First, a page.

Sure, delightfully derided Uwe Boll wants to make a searing, serious movie about the Sudanese genocide. But he also wants actor Billy Zane to pay him $450,000, and is suing him for said money — the result of a dispute over the screwed-up distribution of Boll’s 2005 film BloodRayne. In a recent interview I asked Boll about the lawsuit, and whether it’s had an effect in trying to secure distribution for his forthcoming film, Postal.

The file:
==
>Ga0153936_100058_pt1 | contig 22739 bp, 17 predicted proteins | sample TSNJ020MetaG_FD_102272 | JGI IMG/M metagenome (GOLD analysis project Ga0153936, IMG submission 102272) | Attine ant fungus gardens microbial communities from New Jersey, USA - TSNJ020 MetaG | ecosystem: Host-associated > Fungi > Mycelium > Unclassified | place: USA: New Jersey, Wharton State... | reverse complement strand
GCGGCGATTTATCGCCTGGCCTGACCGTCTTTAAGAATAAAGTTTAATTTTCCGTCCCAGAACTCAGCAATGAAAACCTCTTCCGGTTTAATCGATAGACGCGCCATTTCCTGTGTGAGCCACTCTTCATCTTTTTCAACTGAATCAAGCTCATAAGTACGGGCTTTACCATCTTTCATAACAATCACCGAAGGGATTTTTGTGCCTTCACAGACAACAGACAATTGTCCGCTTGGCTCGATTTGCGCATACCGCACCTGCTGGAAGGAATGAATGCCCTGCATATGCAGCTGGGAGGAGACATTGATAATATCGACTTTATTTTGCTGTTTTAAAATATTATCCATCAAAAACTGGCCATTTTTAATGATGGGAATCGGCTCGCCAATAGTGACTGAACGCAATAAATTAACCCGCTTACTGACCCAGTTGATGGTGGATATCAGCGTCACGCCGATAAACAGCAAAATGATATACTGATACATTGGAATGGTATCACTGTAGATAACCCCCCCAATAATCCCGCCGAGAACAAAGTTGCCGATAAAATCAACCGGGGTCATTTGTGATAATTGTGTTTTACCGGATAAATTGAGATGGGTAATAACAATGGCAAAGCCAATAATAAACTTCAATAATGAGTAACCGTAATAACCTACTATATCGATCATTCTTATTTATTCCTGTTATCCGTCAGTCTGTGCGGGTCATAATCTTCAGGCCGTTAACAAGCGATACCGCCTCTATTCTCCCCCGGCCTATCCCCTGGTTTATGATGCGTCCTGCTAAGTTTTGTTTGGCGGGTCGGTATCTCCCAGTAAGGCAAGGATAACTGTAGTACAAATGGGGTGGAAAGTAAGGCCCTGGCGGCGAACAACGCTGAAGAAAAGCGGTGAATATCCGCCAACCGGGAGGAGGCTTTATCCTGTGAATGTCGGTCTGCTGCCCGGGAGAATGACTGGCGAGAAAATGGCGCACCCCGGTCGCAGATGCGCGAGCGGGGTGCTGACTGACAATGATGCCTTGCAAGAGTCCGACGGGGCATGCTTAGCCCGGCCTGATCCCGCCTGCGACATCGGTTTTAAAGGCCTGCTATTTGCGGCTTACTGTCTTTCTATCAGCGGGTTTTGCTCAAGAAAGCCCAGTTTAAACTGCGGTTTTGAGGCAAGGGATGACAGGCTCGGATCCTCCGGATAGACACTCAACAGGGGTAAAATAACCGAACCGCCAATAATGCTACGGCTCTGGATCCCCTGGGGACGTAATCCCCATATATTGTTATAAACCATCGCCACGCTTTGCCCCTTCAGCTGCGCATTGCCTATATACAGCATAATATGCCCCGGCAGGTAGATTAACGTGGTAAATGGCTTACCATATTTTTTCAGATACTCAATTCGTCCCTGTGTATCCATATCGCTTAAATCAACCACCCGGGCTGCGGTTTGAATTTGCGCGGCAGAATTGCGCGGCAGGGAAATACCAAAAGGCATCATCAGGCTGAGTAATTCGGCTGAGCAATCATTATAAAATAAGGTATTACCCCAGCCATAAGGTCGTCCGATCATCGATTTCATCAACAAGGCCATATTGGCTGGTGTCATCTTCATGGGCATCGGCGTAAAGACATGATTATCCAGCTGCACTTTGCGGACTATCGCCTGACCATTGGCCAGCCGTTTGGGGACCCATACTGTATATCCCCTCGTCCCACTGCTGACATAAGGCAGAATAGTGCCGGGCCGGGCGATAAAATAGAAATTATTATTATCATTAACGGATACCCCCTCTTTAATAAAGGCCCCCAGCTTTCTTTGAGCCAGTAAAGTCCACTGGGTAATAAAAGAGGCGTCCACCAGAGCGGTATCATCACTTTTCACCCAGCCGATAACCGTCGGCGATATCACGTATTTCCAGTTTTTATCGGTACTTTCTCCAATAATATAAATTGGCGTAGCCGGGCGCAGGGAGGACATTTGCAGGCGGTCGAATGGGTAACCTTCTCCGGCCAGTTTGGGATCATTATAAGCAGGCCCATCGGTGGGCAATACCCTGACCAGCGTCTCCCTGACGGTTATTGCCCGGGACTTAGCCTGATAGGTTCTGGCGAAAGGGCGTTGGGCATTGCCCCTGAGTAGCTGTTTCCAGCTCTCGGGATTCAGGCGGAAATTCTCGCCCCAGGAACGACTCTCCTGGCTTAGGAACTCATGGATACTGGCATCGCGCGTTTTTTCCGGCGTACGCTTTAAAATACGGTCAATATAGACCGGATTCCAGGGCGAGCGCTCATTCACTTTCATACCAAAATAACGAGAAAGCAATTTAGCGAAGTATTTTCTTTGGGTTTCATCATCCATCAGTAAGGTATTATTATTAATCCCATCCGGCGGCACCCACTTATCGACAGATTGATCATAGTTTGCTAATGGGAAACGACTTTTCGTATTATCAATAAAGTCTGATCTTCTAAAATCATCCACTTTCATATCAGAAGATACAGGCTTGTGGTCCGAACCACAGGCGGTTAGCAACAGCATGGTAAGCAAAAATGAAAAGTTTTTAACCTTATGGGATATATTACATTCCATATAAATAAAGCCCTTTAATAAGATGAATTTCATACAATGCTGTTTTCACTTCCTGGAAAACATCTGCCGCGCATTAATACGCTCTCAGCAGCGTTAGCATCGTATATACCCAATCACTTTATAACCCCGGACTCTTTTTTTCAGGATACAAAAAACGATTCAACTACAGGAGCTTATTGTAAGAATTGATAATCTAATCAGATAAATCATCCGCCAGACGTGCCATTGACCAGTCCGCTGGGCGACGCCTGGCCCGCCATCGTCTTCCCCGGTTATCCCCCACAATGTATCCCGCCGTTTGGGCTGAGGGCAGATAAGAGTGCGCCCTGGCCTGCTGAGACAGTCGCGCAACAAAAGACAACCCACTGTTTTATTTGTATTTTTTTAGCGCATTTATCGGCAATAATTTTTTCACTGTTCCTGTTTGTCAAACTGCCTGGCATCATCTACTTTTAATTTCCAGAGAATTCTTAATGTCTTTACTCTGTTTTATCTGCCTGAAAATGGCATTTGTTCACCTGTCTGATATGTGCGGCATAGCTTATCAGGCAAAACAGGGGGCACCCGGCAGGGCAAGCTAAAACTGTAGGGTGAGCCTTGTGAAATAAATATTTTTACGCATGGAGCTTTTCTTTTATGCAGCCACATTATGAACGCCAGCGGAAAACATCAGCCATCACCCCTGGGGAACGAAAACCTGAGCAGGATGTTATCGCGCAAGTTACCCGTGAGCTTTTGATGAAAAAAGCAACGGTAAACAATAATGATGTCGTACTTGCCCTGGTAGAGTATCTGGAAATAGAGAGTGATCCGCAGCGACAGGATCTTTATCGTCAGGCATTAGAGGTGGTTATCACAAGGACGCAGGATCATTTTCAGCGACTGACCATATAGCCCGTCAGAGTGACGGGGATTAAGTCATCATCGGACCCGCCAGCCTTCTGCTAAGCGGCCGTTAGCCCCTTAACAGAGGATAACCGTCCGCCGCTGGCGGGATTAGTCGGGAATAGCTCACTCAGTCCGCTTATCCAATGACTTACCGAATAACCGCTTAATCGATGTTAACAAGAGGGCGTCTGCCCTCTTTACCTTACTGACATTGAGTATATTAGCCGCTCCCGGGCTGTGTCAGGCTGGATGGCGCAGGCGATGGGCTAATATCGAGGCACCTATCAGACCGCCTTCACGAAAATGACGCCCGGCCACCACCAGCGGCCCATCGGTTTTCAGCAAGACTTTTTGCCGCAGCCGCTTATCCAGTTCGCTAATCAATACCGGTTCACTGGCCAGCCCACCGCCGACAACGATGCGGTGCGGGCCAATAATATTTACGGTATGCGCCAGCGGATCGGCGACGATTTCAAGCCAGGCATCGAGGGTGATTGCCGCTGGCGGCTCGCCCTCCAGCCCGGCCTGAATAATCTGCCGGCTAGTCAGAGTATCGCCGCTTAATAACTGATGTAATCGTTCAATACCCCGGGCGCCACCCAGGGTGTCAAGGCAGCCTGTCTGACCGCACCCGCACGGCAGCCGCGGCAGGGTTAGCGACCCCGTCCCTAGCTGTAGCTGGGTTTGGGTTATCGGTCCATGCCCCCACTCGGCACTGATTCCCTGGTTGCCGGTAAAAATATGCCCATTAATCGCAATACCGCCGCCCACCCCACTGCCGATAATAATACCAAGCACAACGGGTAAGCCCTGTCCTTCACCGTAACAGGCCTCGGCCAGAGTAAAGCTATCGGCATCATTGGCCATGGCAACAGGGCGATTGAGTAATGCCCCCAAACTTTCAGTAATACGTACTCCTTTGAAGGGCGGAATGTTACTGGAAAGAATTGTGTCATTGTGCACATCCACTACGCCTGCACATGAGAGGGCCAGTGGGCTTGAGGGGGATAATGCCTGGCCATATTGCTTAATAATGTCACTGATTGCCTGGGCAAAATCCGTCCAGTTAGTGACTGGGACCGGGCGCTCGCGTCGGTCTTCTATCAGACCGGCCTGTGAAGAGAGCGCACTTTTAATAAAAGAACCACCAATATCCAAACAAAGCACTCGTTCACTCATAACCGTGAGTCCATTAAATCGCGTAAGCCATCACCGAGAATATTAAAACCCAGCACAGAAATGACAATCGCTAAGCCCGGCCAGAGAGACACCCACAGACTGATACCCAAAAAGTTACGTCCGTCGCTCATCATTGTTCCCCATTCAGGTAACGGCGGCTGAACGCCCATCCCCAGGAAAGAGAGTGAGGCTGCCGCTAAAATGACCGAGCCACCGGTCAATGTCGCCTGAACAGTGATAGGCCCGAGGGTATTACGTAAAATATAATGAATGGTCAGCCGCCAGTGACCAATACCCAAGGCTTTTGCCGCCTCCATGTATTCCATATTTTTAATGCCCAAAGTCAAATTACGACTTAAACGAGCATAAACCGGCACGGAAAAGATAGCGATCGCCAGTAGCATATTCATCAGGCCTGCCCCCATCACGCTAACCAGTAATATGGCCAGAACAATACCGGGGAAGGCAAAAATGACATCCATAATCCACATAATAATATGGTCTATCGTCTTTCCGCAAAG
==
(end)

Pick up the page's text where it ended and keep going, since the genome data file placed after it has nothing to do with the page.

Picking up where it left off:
“I think the whole thing with Romar Entertainment, where Billy Zane was a partner, was totally a disaster for me,” says Boll. “I was very damaged because we had a contract for 2,000 screens and we got 800, and the 800 screens were not the best screens. And everybody who looks into the box office performance in North America knows that there are around 1,000 screens or theaters that make money, and the rest of the theaters are disasters, let’s say it this way. So if you run in New York in the E-Walk or in the Empire, you make $30,000 or $40,000 the first weekend, even with a weak movie. But you run elsewhere and you make maybe $500. And the theater is actually happy that they made $500 with you, but with a first-screen average of $500 on a new release, you’re dead. And the major companies, of course, are running their movies everywhere at the same time, so it evens it out, but in the case of BloodRayne we had maybe 100 good screens and 700, like, really bad screens. So then it turned out that Billy Zane took $450,000 out of the P&A budget as his private commission. And I told him, look, I want that money back. And he didn’t want to pay it back, so I had to sue him, and now we see in court what will happen. But I don’t think that he has any chance to win that lawsuit. I think he should pay me the money back.”